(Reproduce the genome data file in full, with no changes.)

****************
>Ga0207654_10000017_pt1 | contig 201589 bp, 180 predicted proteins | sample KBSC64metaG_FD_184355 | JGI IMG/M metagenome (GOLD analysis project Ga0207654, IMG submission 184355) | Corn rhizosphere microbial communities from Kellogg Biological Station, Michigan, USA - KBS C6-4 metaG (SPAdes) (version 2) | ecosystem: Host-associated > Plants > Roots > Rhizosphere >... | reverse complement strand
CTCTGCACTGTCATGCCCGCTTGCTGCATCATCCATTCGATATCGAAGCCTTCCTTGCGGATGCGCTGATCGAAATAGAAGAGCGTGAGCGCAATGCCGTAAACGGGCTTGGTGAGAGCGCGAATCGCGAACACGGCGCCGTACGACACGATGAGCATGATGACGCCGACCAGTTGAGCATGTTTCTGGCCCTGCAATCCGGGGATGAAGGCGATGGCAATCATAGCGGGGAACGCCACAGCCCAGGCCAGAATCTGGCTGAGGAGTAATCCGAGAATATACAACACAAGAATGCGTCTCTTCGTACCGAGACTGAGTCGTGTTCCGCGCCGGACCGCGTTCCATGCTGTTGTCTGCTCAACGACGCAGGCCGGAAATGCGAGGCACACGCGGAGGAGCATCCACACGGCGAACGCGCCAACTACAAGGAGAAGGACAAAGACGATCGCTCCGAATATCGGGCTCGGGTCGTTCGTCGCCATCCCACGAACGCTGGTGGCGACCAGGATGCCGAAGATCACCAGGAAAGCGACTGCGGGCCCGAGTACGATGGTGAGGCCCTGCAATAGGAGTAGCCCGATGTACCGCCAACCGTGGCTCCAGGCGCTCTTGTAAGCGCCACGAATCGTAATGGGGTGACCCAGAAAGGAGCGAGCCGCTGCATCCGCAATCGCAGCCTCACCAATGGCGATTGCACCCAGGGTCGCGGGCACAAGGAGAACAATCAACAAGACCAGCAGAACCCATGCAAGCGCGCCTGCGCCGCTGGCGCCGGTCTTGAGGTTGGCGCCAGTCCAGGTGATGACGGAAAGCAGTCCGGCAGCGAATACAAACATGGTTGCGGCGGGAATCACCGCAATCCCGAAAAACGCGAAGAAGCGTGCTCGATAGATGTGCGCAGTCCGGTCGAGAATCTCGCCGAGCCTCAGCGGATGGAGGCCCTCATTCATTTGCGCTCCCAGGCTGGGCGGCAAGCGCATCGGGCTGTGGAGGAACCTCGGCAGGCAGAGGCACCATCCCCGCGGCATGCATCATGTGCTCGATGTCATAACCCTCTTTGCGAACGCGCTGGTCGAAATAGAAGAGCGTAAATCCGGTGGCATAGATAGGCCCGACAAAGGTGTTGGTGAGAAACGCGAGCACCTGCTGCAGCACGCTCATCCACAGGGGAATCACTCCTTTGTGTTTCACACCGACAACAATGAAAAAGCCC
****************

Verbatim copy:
>Ga0207654_10000017_pt1 | contig 201589 bp, 180 predicted proteins | sample KBSC64metaG_FD_184355 | JGI IMG/M metagenome (GOLD analysis project Ga0207654, IMG submission 184355) | Corn rhizosphere microbial communities from Kellogg Biological Station, Michigan, USA - KBS C6-4 metaG (SPAdes) (version 2) | ecosystem: Host-associated > Plants > Roots > Rhizosphere >... | reverse complement strand
CTCTGCACTGTCATGCCCGCTTGCTGCATCATCCATTCGATATCGAAGCCTTCCTTGCGGATGCGCTGATCGAAATAGAAGAGCGTGAGCGCAATGCCGTAAACGGGCTTGGTGAGAGCGCGAATCGCGAACACGGCGCCGTACGACACGATGAGCATGATGACGCCGACCAGTTGAGCATGTTTCTGGCCCTGCAATCCGGGGATGAAGGCGATGGCAATCATAGCGGGGAACGCCACAGCCCAGGCCAGAATCTGGCTGAGGAGTAATCCGAGAATATACAACACAAGAATGCGTCTCTTCGTACCGAGACTGAGTCGTGTTCCGCGCCGGACCGCGTTCCATGCTGTTGTCTGCTCAACGACGCAGGCCGGAAATGCGAGGCACACGCGGAGGAGCATCCACACGGCGAACGCGCCAACTACAAGGAGAAGGACAAAGACGATCGCTCCGAATATCGGGCTCGGGTCGTTCGTCGCCATCCCACGAACGCTGGTGGCGACCAGGATGCCGAAGATCACCAGGAAAGCGACTGCGGGCCCGAGTACGATGGTGAGGCCCTGCAATAGGAGTAGCCCGATGTACCGCCAACCGTGGCTCCAGGCGCTCTTGTAAGCGCCACGAATCGTAATGGGGTGACCCAGAAAGGAGCGAGCCGCTGCATCCGCAATCGCAGCCTCACCAATGGCGATTGCACCCAGGGTCGCGGGCACAAGGAGAACAATCAACAAGACCAGCAGAACCCATGCAAGCGCGCCTGCGCCGCTGGCGCCGGTCTTGAGGTTGGCGCCAGTCCAGGTGATGACGGAAAGCAGTCCGGCAGCGAATACAAACATGGTTGCGGCGGGAATCACCGCAATCCCGAAAAACGCGAAGAAGCGTGCTCGATAGATGTGCGCAGTCCGGTCGAGAATCTCGCCGAGCCTCAGCGGATGGAGGCCCTCATTCATTTGCGCTCCCAGGCTGGGCGGCAAGCGCATCGGGCTGTGGAGGAACCTCGGCAGGCAGAGGCACCATCCCCGCGGCATGCATCATGTGCTCGATGTCATAACCCTCTTTGCGAACGCGCTGGTCGAAATAGAAGAGCGTAAATCCGGTGGCATAGATAGGCCCGACAAAGGTGTTGGTGAGAAACGCGAGCACCTGCTGCAGCACGCTCATCCACAGGGGAATCACTCCTTTGTGTTTCACACCGACAACAATGAAAAAGCCC